“It’s kind of a new take on our thinking about product development,” explains Haider. “One of the reasons why this is so critical for this particular feature is because we know we’re making changes that are pretty significant.”

She says changes of this scale shouldn’t just be dropped on users one day.

“We need you to be part of this process, so that we know we’re building the right experience,” Haider says.

Once accepted into the beta program, users will download a separate beta app – something that Twitter isn’t sure will always be the case. It’s unclear if that process will create too much friction, the company says, so it will see how testers respond.

Here are some of the more interesting features we talked and saw getting tested in the beta we were shown:

Color-coded replies

During the first beta, participants will try out new conversation features which offer color-coded replies to differentiate between responses from the original poster of the tweet, those from people you follow, and those from people you don’t follow.

In a development build of the beta app, Haider showed us what this looked like, with the caveat that the color scheme being used has been intentionally made to be overly saturated – it will be dialed down when the features launch to testers.

When you click into a conversation thread, the beta app will also offer visual cues to help you better find the parts of the thread that are of interest to you.

One way it’s doing so is by highlighting the replies in a thread that were written by people you follow on Twitter. Another change is that the person who posted the original tweet will also have their own replies in the thread highlighted.

In the build Haider showed us, replies from people she followed were shown in green, those from non-followers were blue, and her own replies were blue.

Algorithmically sorted responses

One of the big themes in Twitter’s user experience for power and more casual users is that they come up with workarounds for certain features that Twitter does not offer.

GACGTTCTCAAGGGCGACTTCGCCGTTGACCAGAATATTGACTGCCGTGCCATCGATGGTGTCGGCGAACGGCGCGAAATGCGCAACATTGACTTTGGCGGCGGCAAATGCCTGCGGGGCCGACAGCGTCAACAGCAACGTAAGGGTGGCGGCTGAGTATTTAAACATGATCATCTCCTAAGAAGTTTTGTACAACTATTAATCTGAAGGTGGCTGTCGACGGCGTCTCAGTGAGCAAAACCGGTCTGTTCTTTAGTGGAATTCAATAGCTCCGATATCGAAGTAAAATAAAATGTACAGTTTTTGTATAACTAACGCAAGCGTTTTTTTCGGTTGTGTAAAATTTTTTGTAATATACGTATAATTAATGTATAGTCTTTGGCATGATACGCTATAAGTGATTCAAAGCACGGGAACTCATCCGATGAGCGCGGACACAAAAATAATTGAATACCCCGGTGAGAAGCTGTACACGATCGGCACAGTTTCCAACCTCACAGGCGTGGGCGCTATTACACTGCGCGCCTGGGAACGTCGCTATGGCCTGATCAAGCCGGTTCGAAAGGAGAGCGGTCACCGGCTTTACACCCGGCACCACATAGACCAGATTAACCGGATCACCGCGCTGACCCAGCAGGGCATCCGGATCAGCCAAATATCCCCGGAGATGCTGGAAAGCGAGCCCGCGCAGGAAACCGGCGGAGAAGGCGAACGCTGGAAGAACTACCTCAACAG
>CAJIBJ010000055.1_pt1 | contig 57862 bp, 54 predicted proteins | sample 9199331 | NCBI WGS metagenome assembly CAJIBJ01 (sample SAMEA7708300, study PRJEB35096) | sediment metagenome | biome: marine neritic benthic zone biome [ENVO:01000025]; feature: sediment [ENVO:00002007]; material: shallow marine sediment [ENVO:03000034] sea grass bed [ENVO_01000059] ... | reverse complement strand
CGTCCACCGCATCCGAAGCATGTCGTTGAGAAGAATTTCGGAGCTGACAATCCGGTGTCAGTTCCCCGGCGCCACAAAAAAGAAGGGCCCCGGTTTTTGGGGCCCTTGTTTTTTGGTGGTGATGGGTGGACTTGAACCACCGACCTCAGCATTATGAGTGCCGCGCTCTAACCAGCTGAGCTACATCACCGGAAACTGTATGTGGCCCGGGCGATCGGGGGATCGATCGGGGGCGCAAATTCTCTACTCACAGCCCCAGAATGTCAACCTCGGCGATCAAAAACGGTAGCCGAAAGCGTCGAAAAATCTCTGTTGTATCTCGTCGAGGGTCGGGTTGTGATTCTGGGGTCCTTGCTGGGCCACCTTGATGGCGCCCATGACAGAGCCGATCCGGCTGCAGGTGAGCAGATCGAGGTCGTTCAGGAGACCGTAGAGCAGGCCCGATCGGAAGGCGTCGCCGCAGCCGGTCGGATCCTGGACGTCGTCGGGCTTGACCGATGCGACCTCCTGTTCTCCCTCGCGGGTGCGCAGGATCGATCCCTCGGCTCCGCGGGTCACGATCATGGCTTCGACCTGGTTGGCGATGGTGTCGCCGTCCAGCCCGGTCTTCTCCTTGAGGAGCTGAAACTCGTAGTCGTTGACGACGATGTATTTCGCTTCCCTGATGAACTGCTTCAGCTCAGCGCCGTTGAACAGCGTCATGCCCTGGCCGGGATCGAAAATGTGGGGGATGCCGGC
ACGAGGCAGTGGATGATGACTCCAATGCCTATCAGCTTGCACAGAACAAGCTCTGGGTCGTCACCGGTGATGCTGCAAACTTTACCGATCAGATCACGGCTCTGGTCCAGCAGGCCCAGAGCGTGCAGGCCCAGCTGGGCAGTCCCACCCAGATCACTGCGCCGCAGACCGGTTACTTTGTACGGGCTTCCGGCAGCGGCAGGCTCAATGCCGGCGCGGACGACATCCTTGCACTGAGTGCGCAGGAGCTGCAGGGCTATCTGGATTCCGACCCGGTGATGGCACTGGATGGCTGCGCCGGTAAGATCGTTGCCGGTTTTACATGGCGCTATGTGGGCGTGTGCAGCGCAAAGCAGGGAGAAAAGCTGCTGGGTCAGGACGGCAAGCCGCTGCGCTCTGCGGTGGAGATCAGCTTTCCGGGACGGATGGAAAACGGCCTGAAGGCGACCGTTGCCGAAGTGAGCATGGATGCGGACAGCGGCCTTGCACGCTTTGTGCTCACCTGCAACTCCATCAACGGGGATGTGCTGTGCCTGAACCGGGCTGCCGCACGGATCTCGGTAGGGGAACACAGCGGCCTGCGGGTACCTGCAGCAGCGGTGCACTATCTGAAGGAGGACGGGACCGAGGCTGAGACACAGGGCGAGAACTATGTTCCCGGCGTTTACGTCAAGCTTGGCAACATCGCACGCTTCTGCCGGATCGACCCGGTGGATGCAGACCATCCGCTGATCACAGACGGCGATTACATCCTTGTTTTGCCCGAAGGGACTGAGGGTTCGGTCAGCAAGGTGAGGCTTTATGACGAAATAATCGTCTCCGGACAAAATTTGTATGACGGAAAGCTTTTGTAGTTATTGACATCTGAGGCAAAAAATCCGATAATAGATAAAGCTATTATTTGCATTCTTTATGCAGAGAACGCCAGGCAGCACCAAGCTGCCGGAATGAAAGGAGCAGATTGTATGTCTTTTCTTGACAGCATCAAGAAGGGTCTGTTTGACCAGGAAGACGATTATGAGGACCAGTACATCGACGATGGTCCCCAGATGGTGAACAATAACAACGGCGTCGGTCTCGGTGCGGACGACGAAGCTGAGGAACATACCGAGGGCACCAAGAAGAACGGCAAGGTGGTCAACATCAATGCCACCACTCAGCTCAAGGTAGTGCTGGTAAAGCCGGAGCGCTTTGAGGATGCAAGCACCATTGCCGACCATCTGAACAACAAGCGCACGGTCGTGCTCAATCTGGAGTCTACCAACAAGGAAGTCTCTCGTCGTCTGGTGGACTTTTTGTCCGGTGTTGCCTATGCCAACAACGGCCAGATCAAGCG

Take reading through long threads that may have some interesting detail that you would like to come back to later, or that branches off at some point that you’d like to follow after reading through everything else. Haider says she marks replies she’s seen with a heart to keep her place. Other people use Twitter’s “Tweets & Replies” section to find out when the original poster had replied within the thread, since it’s hard to find those replies when just scrolling down.

Now, the same kind of algorithmic sorting that Twitter has applied to your main timeline might start to make its way to your replies. These may also now be shown in a ranked order, so the important ones — like those from your Twitter friends — are moved to the top.

A later test may involve a version of Twitter’s Highlights, summaries of what it deems important, coming to longer threads, Haider said.

The time-based view is not going to completely leave, however. “The buzz, that feeling and that vibe [of live activity] that is something that we never want to lose,” CEO and co-founder Jack Dorsey said last week on stage at CES. “Not everyone will be in the moment at the exact same time, but when you are, it’s an electrifying feeling…. Anything we can do to make a feeling of something much larger than yourself [we should].”

Removing hearts + other engagement icons

Another experiment Twitter is looking at is what it should do with its engagement buttons to streamline the look of replies for users. The build that we saw did not have any hearts to favorite/like Tweets, nor any icons for retweets or replies, when the Tweets came in the form of replies to another Tweet.